Sudan's economic hope lies with the oil industry

With the civil war peace deal holding, oil companies could be on the verge of a boom in Sudan.

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By  Nicholas Wilson Published  April 4, 2006

1|~||~||~|After decades of strife, Sudan, the wild card in the global scramble and gamble for oil, has moved closer to implementing a permanent peace deal, according to the United Nations and the International Monetary Fund.
This is good news for those oil firms that are not already there.

Although the Darfour conflict is still not resolved and makes headlines, the peace deal on the civil war that preceded it appears to be holding firm. A recent report by the Sudan consortium, composed of international development ministers, Sudanese national and regional governments, the UN and IMF, said, “Important gains were made in building confidence and trust among partners. The broad conclusion was that progress is being made in implementation of the Comprehensive Peace Agreement.”

An end to Sudan’s conflicts would open the door to more foreign investment in its energy and infrastructure sectors.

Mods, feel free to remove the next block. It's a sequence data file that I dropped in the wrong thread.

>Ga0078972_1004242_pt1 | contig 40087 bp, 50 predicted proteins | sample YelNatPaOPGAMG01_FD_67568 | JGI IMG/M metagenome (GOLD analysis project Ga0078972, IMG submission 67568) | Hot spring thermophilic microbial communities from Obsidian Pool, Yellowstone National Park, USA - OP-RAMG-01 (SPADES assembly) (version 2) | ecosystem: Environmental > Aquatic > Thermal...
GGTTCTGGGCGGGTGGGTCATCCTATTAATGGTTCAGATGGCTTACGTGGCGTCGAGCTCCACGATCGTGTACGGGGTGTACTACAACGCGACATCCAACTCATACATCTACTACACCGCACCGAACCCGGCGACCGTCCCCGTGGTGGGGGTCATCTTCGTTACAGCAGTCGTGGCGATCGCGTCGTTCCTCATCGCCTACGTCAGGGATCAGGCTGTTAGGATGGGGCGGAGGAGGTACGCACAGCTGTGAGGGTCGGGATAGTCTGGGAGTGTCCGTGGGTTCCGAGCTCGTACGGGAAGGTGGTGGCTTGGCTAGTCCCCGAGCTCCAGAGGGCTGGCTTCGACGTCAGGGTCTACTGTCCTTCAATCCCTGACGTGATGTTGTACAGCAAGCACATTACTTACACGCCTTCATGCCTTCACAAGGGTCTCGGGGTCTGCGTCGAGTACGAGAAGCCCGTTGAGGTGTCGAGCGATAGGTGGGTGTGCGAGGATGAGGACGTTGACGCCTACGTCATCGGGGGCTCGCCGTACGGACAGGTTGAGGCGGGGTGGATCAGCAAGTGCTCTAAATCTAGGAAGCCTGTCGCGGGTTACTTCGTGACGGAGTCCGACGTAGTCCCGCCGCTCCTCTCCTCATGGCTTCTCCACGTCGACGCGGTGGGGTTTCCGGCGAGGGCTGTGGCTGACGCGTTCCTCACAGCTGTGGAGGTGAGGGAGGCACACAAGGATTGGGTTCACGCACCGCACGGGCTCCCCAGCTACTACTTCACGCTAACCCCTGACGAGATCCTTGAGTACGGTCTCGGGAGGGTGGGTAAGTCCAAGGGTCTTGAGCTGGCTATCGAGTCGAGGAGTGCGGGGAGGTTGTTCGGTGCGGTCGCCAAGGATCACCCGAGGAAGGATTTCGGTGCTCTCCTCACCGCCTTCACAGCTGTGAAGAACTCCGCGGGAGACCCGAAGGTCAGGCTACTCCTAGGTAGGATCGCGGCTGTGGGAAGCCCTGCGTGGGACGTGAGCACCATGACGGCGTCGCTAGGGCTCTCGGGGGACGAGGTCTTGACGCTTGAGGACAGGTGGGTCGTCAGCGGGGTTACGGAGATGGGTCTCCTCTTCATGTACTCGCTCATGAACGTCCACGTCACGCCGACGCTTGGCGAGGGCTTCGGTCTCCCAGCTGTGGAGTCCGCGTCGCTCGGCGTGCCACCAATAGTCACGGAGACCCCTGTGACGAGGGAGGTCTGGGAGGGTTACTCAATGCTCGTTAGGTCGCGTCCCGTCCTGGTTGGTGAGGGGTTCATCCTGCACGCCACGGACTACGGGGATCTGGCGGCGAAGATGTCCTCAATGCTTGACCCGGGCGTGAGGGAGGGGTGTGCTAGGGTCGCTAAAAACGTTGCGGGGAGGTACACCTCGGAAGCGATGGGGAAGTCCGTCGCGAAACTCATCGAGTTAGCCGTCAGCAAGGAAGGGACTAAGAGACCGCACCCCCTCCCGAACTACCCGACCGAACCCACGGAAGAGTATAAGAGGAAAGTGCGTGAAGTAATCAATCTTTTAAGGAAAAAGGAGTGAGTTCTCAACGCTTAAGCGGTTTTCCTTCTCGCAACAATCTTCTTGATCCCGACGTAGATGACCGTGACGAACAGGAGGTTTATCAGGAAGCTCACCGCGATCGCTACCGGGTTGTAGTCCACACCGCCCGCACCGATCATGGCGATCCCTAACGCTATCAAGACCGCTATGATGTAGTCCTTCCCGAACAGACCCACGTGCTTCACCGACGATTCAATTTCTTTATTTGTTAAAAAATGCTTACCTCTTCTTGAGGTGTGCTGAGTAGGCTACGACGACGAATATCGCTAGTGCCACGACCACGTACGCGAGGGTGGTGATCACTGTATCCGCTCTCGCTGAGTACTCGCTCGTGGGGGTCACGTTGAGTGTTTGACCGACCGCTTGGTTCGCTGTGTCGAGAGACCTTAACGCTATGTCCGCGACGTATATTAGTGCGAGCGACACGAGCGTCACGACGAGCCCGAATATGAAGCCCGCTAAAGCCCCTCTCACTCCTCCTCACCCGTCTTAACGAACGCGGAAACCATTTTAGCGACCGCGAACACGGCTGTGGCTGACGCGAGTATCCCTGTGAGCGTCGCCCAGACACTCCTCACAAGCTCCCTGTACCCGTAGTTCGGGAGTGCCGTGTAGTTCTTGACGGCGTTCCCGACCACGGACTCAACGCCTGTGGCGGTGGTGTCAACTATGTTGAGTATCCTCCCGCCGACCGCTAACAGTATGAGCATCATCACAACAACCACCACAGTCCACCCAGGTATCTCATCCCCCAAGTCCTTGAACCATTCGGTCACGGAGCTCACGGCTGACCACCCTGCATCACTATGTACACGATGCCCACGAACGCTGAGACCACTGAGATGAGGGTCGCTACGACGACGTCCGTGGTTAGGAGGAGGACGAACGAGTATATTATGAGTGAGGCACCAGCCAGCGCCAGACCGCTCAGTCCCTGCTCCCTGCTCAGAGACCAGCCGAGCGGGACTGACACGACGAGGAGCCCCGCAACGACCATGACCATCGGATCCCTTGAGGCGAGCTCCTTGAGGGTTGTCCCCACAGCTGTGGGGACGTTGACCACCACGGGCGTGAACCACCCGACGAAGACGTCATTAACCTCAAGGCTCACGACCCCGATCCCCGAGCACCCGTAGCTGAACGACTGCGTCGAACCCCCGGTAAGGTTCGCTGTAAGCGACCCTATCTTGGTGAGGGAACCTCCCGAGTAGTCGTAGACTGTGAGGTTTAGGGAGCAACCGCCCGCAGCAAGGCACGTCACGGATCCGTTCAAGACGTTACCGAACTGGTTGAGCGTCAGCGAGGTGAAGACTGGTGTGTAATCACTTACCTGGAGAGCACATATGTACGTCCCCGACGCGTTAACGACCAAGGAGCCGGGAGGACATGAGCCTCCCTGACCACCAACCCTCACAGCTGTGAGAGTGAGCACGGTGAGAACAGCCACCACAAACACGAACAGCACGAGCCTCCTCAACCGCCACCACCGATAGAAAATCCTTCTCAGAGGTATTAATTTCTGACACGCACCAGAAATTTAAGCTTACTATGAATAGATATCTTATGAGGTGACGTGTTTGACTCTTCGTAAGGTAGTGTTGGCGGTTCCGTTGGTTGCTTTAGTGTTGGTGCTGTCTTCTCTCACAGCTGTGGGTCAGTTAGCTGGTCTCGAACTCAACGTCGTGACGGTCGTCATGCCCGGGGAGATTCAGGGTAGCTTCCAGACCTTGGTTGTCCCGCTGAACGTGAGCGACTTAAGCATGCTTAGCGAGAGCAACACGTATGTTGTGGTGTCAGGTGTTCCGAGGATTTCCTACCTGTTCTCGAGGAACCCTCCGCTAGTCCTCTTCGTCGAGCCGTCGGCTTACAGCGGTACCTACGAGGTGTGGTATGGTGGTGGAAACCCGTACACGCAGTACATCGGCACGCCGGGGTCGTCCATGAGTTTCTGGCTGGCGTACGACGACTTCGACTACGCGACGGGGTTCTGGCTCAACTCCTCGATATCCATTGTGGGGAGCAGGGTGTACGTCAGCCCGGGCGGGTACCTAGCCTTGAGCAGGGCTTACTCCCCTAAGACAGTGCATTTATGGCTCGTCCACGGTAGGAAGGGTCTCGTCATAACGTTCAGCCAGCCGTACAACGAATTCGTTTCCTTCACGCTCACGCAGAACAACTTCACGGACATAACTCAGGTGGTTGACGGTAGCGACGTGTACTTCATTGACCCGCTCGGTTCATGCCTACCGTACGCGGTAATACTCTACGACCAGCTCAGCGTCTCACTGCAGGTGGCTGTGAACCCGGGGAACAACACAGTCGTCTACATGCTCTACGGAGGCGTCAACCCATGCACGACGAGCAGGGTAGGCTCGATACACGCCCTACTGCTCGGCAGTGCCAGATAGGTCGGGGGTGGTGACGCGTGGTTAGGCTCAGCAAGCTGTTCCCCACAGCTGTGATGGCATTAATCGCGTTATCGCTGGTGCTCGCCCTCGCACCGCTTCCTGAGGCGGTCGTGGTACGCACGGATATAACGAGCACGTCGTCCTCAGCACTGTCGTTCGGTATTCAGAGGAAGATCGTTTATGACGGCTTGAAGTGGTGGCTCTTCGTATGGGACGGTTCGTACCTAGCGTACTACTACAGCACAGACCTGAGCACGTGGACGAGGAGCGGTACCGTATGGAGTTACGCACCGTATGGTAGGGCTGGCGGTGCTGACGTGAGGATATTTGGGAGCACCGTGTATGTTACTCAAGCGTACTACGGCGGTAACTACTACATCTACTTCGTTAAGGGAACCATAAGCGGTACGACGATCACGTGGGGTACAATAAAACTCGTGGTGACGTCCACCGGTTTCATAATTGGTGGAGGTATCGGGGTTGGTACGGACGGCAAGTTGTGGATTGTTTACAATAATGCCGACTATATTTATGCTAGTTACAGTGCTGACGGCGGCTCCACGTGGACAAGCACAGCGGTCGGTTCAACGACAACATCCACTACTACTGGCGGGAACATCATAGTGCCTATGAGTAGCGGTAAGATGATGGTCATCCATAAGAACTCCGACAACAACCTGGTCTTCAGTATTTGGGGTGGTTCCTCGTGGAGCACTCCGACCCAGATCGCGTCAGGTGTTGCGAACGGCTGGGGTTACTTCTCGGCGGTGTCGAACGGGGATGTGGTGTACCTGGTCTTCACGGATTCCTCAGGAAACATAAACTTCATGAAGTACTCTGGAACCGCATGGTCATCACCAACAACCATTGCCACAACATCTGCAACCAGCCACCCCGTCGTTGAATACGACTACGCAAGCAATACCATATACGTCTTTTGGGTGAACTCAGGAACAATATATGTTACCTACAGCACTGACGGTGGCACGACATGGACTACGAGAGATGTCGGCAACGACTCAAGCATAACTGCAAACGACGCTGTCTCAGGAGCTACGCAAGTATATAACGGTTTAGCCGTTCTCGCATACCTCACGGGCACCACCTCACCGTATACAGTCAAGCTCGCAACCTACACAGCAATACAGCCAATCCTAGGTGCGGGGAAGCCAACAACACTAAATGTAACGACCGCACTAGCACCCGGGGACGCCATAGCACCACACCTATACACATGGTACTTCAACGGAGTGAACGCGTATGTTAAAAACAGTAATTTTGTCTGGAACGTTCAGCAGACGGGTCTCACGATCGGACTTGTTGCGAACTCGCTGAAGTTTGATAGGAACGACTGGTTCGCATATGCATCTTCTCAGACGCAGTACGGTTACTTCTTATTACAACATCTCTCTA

Across the oil-rich Red Sea from Saudi Arabia, Sudan is largely unexplored territory that is thought to have a huge hydrocarbon potential.

One might argue that with its petrol potential and its geographical location Sudan stands on the brink of becoming a major oil producer in the Middle East matrix. Unfortunately, for decades it has also stood on several other brinks that have made many firms nervous about doing business there: drought, famine, civil wars, and allegations of genocide.
But some players are ahead of the game, including China, the biggest investor in Sudan’s oil fields.

And Chinese companies are not alone: Kuwait’s PWC Logistics vaulted into Sudan as soon as the peace deal was signed. “We go to countries that most companies shy away from,” said Charbel Abou-Jaoude, PWC’s managing director of global operations.

“Sudan has turned the corner since signing the peace treaty between the south and the north, and clearly it is a country that is rich. It has a large population and a great deal of natural resources that need to be developed. Sudan needs to develop every aspect of its economy: infrastructure, services, the oil sector,” Abou-Jaoude said.

“It’s a country that is coming out of a period of neglect and is ready for investment in its roads, airports, ports, refineries, exploration, and drilling,” he added.
PWC is helping build the devastated country’s logistics capabilities — such as having a modern fleet of trucks that can drive on dirt roads. It builds facilities that are capable of receiving and moving goods as efficiently as possible. “In one case we built barges on the Nile when the roads weren’t developed.” he said.

And Sudan needs help and oil money. One of the world’s poorest countries, Sudan has sought outside help both technically and financially to get its oil out of the ground. Chevron Corporation worked with the Sudanese in the 1960s and 1970s but gave up its concessions in the early 1980s when civil war broke out.